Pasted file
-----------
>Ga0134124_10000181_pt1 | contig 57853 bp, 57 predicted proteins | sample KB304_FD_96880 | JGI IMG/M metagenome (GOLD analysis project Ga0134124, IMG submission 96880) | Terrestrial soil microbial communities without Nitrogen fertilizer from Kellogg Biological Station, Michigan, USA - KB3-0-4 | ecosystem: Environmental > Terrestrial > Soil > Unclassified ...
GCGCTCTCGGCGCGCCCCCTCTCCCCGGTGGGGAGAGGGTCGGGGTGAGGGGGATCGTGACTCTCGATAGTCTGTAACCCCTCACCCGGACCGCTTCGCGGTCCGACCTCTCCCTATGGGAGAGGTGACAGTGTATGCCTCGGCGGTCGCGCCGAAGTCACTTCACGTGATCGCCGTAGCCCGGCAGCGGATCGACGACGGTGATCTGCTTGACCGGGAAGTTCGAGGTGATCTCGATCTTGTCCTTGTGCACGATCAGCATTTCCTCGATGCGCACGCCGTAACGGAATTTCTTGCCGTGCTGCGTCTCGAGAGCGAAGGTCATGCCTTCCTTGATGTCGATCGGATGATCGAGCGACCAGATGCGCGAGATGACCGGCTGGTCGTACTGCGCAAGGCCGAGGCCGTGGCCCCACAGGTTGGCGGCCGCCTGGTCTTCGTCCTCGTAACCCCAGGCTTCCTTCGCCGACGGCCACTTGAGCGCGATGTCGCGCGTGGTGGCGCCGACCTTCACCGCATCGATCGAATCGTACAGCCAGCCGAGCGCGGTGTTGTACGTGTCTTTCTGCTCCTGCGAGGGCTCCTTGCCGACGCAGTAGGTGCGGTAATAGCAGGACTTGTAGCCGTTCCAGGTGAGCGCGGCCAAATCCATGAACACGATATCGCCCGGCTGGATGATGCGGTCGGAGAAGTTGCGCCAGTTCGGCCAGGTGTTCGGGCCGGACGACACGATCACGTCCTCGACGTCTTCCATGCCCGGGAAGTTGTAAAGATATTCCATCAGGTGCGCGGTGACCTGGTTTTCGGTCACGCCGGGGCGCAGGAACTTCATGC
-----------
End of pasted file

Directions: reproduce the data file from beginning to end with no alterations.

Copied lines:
>Ga0134124_10000181_pt1 | contig 57853 bp, 57 predicted proteins | sample KB304_FD_96880 | JGI IMG/M metagenome (GOLD analysis project Ga0134124, IMG submission 96880) | Terrestrial soil microbial communities without Nitrogen fertilizer from Kellogg Biological Station, Michigan, USA - KB3-0-4 | ecosystem: Environmental > Terrestrial > Soil > Unclassified ...
GCGCTCTCGGCGCGCCCCCTCTCCCCGGTGGGGAGAGGGTCGGGGTGAGGGGGATCGTGACTCTCGATAGTCTGTAACCCCTCACCCGGACCGCTTCGCGGTCCGACCTCTCCCTATGGGAGAGGTGACAGTGTATGCCTCGGCGGTCGCGCCGAAGTCACTTCACGTGATCGCCGTAGCCCGGCAGCGGATCGACGACGGTGATCTGCTTGACCGGGAAGTTCGAGGTGATCTCGATCTTGTCCTTGTGCACGATCAGCATTTCCTCGATGCGCACGCCGTAACGGAATTTCTTGCCGTGCTGCGTCTCGAGAGCGAAGGTCATGCCTTCCTTGATGTCGATCGGATGATCGAGCGACCAGATGCGCGAGATGACCGGCTGGTCGTACTGCGCAAGGCCGAGGCCGTGGCCCCACAGGTTGGCGGCCGCCTGGTCTTCGTCCTCGTAACCCCAGGCTTCCTTCGCCGACGGCCACTTGAGCGCGATGTCGCGCGTGGTGGCGCCGACCTTCACCGCATCGATCGAATCGTACAGCCAGCCGAGCGCGGTGTTGTACGTGTCTTTCTGCTCCTGCGAGGGCTCCTTGCCGACGCAGTAGGTGCGGTAATAGCAGGACTTGTAGCCGTTCCAGGTGAGCGCGGCCAAATCCATGAACACGATATCGCCCGGCTGGATGATGCGGTCGGAGAAGTTGCGCCAGTTCGGCCAGGTGTTCGGGCCGGACGACACGATCACGTCCTCGACGTCTTCCATGCCCGGGAAGTTGTAAAGATATTCCATCAGGTGCGCGGTGACCTGGTTTTCGGTCACGCCGGGGCGCAGGAACTTCATGC